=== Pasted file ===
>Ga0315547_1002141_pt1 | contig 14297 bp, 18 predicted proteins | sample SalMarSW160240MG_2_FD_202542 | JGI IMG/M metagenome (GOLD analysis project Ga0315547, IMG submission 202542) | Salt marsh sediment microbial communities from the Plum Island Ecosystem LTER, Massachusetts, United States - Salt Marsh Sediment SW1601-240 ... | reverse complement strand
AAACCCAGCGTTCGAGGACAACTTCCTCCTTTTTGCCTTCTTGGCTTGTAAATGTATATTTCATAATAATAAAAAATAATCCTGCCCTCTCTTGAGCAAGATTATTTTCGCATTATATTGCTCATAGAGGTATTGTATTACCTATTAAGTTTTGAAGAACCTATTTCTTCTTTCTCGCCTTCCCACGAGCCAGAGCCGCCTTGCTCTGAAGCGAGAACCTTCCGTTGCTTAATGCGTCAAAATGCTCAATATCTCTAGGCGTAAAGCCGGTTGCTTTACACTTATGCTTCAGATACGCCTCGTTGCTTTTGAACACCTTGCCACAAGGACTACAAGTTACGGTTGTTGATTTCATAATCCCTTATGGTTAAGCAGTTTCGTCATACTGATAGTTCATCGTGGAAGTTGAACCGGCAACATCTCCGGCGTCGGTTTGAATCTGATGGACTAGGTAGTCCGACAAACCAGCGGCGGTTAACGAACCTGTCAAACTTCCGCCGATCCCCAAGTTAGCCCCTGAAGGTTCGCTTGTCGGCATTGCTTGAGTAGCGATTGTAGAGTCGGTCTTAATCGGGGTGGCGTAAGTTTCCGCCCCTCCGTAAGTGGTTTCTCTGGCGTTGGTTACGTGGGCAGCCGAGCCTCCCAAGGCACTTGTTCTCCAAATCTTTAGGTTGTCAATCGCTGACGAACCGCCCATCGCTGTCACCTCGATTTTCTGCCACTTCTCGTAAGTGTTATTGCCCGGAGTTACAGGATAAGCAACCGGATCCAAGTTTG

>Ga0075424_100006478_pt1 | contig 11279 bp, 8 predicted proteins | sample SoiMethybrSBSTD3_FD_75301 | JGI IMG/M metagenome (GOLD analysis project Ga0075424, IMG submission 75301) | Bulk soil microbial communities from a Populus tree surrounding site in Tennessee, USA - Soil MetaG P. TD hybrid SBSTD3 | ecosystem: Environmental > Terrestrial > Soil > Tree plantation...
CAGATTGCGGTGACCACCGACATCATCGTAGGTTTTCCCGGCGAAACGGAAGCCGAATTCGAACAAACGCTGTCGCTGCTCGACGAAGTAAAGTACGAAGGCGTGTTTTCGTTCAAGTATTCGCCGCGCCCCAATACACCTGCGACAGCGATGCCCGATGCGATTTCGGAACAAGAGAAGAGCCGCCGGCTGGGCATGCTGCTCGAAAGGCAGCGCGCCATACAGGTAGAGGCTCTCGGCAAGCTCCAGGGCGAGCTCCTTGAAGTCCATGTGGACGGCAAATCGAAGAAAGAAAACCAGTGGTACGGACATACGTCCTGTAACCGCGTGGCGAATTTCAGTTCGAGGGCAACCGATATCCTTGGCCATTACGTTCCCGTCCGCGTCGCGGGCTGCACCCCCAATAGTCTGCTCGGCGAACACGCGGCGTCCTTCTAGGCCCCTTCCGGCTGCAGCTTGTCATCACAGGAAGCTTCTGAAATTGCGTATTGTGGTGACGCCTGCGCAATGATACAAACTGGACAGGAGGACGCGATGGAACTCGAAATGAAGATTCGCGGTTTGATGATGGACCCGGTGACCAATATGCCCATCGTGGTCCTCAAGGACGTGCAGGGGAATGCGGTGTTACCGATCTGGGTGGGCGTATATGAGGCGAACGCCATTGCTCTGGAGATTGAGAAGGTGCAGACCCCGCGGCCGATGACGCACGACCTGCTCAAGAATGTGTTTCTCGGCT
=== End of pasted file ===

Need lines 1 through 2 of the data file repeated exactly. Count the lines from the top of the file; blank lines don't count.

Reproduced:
>Ga0315547_1002141_pt1 | contig 14297 bp, 18 predicted proteins | sample SalMarSW160240MG_2_FD_202542 | JGI IMG/M metagenome (GOLD analysis project Ga0315547, IMG submission 202542) | Salt marsh sediment microbial communities from the Plum Island Ecosystem LTER, Massachusetts, United States - Salt Marsh Sediment SW1601-240 ... | reverse complement strand
AAACCCAGCGTTCGAGGACAACTTCCTCCTTTTTGCCTTCTTGGCTTGTAAATGTATATTTCATAATAATAAAAAATAATCCTGCCCTCTCTTGAGCAAGATTATTTTCGCATTATATTGCTCATAGAGGTATTGTATTACCTATTAAGTTTTGAAGAACCTATTTCTTCTTTCTCGCCTTCCCACGAGCCAGAGCCGCCTTGCTCTGAAGCGAGAACCTTCCGTTGCTTAATGCGTCAAAATGCTCAATATCTCTAGGCGTAAAGCCGGTTGCTTTACACTTATGCTTCAGATACGCCTCGTTGCTTTTGAACACCTTGCCACAAGGACTACAAGTTACGGTTGTTGATTTCATAATCCCTTATGGTTAAGCAGTTTCGTCATACTGATAGTTCATCGTGGAAGTTGAACCGGCAACATCTCCGGCGTCGGTTTGAATCTGATGGACTAGGTAGTCCGACAAACCAGCGGCGGTTAACGAACCTGTCAAACTTCCGCCGATCCCCAAGTTAGCCCCTGAAGGTTCGCTTGTCGGCATTGCTTGAGTAGCGATTGTAGAGTCGGTCTTAATCGGGGTGGCGTAAGTTTCCGCCCCTCCGTAAGTGGTTTCTCTGGCGTTGGTTACGTGGGCAGCCGAGCCTCCCAAGGCACTTGTTCTCCAAATCTTTAGGTTGTCAATCGCTGACGAACCGCCCATCGCTGTCACCTCGATTTTCTGCCACTTCTCGTAAGTGTTATTGCCCGGAGTTACAGGATAAGCAACCGGATCCAAGTTTG